I’d be most grateful if any Dopers would be able to correct this welcoming speech.
It will be delivered by a local politician in three weeks. I have, hopefully, corrected the worst mistakes. Some of them would have really caused a lot of merriment, for all the wrong reasons. Could you have kept a straight face if confronted with an official talking about “a naughty river, behind new dykes?” No? That;'s what I thought.
So, are there really glaring mistakes left in this speech? Let me know, and don’t be polite about it
On behalf of the Governor of the Provice of Limburg, I wish you all a very warm welcome in our provincial building. We are here in the very seat of the government of the Province of Limburg. Yes, this province has e real ‘Governor’, and the building is therefore commonly called the “Gouvernement” (photo of Gouvernement). In the place where we are right now, the provincial parliament convenes every month
The provincial government is very proud to haven been asked to host this international conference.
We believe that the city of Maastricht is an apt place for this conference, as the city is situated in the heart of Europe, it’s historical role in the signing of the European Treaty and because Maastricht is so very near the Belgian and German borders.
The province of Limburg is eager/has the ambion ambitious to cooperate across it’s -very long- international borders (map of Limburg and international surroundings).
In this very building the treaty of Maastricht was signed in 1992, as a consequence of which the Euro was introduced in the European Union. You can see the table where the treaty was signed exhibited in the hall outside this room.
Furthermore, the city and the building are situated along the river Meuse, a major river crossing the borders between France, Belgium and The Netherlands. The Meuse’s tributaries extend in Gemany and Luxemburg). In fact, the architect designed this Gouvernement building right on top of the river Meuse. which you can see if you look out of the window. Looking south, the hills in Belgium are visible. For all these reasons, (and let’s not forget the exellent catering in this building, which I can vouch for personally) the organisation committee thought the Maastricht Gouvernent it would be the right place for this conference, and we happily agreed.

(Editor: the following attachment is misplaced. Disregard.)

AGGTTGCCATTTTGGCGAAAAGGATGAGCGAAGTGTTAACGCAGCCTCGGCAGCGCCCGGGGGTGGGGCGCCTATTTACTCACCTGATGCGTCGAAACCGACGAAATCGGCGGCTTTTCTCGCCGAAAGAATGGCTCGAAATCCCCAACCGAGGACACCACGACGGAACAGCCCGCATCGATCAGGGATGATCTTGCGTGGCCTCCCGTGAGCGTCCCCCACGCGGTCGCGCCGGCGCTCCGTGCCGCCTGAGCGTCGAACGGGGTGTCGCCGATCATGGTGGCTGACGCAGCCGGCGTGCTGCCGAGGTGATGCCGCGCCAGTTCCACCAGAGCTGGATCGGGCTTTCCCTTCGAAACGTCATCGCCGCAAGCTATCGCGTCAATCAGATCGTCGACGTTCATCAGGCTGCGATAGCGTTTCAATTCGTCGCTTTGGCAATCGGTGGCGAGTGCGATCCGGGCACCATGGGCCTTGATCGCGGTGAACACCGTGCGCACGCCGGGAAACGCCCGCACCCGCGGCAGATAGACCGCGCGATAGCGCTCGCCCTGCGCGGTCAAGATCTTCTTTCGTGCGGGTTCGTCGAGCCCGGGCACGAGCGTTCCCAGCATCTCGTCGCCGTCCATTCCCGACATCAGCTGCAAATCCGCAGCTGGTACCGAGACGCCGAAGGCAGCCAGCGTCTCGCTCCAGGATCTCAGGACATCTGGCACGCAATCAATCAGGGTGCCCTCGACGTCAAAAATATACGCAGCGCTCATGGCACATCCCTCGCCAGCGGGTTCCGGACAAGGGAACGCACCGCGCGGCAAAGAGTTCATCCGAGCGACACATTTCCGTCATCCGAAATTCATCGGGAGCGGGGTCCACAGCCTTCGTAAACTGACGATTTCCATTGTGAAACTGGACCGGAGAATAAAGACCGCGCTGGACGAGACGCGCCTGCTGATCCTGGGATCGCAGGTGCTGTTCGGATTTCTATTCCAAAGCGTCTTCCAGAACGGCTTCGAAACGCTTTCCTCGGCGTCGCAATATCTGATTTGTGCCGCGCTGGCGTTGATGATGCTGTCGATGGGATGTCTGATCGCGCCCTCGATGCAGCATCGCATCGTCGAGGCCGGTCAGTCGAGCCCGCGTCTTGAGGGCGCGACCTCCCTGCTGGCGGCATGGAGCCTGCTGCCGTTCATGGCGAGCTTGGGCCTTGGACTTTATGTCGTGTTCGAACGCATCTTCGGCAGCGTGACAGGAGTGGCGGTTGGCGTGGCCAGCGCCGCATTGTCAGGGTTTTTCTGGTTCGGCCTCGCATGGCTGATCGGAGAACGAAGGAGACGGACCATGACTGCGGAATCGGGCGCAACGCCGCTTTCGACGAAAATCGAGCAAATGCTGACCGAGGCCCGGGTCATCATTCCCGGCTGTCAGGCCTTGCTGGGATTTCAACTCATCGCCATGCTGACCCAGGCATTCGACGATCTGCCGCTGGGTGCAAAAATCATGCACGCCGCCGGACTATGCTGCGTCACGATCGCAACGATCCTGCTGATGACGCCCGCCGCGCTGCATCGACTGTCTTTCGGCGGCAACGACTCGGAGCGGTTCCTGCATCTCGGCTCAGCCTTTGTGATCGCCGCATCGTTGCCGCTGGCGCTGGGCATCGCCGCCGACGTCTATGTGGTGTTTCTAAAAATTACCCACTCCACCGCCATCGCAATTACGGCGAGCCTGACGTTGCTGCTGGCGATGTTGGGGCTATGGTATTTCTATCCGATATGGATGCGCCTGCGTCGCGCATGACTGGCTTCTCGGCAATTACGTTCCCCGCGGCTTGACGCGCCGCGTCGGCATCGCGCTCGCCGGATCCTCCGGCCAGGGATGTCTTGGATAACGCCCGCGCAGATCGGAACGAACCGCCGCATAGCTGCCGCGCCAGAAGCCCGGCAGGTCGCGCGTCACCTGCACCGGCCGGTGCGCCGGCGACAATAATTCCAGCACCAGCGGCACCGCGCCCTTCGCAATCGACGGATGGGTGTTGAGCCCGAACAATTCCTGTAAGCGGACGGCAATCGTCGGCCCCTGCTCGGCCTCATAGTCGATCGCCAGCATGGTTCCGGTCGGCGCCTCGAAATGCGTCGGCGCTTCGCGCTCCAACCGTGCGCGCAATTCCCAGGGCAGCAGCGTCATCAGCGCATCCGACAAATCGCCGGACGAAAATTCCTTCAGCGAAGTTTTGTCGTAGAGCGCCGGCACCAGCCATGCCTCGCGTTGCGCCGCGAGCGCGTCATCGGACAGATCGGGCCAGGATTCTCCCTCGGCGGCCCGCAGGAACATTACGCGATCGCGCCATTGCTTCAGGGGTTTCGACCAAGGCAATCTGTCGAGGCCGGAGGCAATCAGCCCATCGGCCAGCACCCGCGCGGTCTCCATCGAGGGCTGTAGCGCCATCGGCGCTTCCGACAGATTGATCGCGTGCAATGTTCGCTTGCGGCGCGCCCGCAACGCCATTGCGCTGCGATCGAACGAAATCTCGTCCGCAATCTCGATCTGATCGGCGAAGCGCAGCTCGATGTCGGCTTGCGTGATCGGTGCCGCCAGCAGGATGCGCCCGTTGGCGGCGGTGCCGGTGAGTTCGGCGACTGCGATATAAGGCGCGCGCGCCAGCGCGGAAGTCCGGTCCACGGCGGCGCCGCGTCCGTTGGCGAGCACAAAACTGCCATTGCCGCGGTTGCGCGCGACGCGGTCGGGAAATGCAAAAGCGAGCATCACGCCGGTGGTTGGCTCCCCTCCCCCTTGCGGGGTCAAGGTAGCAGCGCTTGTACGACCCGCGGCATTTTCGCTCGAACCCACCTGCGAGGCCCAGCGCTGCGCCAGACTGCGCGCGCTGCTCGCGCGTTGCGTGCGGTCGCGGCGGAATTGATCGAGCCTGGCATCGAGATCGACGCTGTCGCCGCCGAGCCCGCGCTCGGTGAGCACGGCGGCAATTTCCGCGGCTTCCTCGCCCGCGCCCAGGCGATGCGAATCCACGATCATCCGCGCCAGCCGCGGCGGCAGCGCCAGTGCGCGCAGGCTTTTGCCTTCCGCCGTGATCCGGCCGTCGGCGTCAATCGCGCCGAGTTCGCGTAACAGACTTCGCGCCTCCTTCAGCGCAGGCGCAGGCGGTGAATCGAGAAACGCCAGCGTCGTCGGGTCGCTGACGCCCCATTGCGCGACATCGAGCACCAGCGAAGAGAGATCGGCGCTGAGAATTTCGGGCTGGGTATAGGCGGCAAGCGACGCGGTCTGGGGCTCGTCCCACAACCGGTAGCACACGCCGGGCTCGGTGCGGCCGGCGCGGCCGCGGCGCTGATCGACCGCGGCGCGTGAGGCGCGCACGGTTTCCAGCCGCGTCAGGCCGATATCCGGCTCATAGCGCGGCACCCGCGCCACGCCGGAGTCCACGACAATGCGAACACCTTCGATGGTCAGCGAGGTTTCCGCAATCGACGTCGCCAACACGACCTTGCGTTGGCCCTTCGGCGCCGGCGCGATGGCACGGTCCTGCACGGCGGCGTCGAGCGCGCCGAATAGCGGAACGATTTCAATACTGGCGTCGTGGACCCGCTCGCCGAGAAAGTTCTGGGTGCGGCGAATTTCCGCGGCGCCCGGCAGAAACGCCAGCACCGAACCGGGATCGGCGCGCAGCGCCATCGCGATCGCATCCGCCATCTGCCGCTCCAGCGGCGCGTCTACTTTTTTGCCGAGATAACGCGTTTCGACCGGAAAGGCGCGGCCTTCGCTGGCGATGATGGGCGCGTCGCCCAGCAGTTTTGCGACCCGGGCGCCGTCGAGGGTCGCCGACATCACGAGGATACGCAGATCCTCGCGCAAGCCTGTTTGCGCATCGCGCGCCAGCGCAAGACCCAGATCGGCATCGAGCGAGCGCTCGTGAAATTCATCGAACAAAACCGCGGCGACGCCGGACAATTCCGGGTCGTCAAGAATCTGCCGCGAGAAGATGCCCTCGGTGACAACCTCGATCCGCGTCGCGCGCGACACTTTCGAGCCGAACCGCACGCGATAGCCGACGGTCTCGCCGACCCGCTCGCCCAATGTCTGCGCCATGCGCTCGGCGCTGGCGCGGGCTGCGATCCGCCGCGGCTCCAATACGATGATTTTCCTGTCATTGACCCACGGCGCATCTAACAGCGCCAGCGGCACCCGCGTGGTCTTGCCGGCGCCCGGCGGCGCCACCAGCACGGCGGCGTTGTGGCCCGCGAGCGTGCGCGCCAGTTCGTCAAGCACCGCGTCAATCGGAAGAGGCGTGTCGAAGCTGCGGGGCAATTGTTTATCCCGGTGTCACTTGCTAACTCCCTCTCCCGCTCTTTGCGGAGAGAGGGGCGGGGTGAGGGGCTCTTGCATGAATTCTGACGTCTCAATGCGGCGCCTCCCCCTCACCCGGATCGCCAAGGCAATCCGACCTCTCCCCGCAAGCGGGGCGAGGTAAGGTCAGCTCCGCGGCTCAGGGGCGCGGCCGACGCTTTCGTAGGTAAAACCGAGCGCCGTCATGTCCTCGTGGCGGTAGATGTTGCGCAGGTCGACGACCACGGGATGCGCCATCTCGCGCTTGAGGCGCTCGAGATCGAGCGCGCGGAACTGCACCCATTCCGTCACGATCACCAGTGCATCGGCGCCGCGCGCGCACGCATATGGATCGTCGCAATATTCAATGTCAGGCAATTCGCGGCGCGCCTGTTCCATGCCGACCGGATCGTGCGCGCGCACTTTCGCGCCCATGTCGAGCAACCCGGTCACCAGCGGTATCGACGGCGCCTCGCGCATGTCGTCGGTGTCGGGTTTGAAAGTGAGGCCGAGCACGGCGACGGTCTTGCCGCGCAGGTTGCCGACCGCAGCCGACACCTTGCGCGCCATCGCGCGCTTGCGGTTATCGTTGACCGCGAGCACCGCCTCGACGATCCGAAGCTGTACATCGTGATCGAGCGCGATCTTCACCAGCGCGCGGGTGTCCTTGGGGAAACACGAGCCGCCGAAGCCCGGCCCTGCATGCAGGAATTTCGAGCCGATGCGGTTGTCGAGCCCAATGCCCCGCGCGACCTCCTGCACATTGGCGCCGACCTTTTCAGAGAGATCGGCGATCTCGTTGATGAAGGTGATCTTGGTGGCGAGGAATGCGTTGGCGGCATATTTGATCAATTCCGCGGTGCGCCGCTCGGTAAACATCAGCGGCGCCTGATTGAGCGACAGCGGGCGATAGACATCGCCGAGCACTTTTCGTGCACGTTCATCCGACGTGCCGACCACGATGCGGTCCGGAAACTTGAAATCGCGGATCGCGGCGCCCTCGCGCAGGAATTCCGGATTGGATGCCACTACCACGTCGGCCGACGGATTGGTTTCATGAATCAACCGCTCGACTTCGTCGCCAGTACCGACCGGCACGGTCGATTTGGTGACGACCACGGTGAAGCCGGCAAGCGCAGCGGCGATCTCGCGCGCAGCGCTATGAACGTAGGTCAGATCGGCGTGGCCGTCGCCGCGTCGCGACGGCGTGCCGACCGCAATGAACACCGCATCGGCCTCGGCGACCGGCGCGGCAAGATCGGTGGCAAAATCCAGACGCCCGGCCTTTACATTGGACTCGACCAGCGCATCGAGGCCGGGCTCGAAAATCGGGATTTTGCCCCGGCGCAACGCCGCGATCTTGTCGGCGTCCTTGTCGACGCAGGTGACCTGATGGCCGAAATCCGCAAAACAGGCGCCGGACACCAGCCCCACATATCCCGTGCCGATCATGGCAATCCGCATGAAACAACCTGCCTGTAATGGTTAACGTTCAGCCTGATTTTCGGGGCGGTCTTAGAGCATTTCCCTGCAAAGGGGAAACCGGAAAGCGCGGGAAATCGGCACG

There is another reason why we accepted the invitation to host this conference. This is because the river Meuse, which is usually so calm and beautiful, can turn destructive. Just in the past hundred years, the Meuse valley in the Netherlands saw three major floods, as well as dozens of minor ones. Whole villages were inundated in 1926, 1993 and 1995. The damage was enormous. Only large scale evacuations prevented human deaths. (photo inundations along river Meuse). The flooded area covered almost one tenth of our province. After the 1995 inundations we built emergency levees in Limburg. Furthermore, we are now working on deepening and widening the river to prevent future inundations. In 2003 these earthworks were put to the test, as as another peak flood of almost 3.000 m3/s reached Limburg through the river Meuse. Our efforts proved succesfull: not three villages, but only one, and just a part of that one village, was flooded,.